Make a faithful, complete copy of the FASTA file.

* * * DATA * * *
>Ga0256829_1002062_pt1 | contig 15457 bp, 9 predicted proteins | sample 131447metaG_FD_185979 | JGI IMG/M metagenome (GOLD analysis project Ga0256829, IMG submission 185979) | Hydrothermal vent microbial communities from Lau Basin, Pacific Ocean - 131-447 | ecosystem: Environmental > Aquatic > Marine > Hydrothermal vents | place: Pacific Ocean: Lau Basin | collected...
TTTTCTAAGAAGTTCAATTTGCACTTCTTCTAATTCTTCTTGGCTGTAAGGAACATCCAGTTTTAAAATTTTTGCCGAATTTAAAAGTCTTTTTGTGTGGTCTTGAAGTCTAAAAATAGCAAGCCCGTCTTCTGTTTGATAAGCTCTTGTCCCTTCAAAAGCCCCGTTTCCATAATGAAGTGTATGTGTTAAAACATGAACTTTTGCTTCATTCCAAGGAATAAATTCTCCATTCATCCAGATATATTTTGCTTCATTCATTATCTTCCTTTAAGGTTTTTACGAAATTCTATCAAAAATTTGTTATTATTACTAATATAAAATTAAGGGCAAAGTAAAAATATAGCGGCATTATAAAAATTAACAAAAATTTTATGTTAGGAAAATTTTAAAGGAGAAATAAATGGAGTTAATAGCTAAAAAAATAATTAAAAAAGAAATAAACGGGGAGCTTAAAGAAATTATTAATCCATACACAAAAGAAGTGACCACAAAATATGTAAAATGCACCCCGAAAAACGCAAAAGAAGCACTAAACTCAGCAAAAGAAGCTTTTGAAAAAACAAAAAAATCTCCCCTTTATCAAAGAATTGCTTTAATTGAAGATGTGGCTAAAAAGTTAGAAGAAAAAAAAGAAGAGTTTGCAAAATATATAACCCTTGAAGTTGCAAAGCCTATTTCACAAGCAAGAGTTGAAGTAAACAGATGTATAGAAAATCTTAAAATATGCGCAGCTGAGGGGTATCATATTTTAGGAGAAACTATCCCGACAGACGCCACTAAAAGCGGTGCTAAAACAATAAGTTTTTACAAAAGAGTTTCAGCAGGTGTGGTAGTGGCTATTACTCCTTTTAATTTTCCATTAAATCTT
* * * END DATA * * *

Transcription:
>Ga0256829_1002062_pt1 | contig 15457 bp, 9 predicted proteins | sample 131447metaG_FD_185979 | JGI IMG/M metagenome (GOLD analysis project Ga0256829, IMG submission 185979) | Hydrothermal vent microbial communities from Lau Basin, Pacific Ocean - 131-447 | ecosystem: Environmental > Aquatic > Marine > Hydrothermal vents | place: Pacific Ocean: Lau Basin | collected...
TTTTCTAAGAAGTTCAATTTGCACTTCTTCTAATTCTTCTTGGCTGTAAGGAACATCCAGTTTTAAAATTTTTGCCGAATTTAAAAGTCTTTTTGTGTGGTCTTGAAGTCTAAAAATAGCAAGCCCGTCTTCTGTTTGATAAGCTCTTGTCCCTTCAAAAGCCCCGTTTCCATAATGAAGTGTATGTGTTAAAACATGAACTTTTGCTTCATTCCAAGGAATAAATTCTCCATTCATCCAGATATATTTTGCTTCATTCATTATCTTCCTTTAAGGTTTTTACGAAATTCTATCAAAAATTTGTTATTATTACTAATATAAAATTAAGGGCAAAGTAAAAATATAGCGGCATTATAAAAATTAACAAAAATTTTATGTTAGGAAAATTTTAAAGGAGAAATAAATGGAGTTAATAGCTAAAAAAATAATTAAAAAAGAAATAAACGGGGAGCTTAAAGAAATTATTAATCCATACACAAAAGAAGTGACCACAAAATATGTAAAATGCACCCCGAAAAACGCAAAAGAAGCACTAAACTCAGCAAAAGAAGCTTTTGAAAAAACAAAAAAATCTCCCCTTTATCAAAGAATTGCTTTAATTGAAGATGTGGCTAAAAAGTTAGAAGAAAAAAAAGAAGAGTTTGCAAAATATATAACCCTTGAAGTTGCAAAGCCTATTTCACAAGCAAGAGTTGAAGTAAACAGATGTATAGAAAATCTTAAAATATGCGCAGCTGAGGGGTATCATATTTTAGGAGAAACTATCCCGACAGACGCCACTAAAAGCGGTGCTAAAACAATAAGTTTTTACAAAAGAGTTTCAGCAGGTGTGGTAGTGGCTATTACTCCTTTTAATTTTCCATTAAATCTT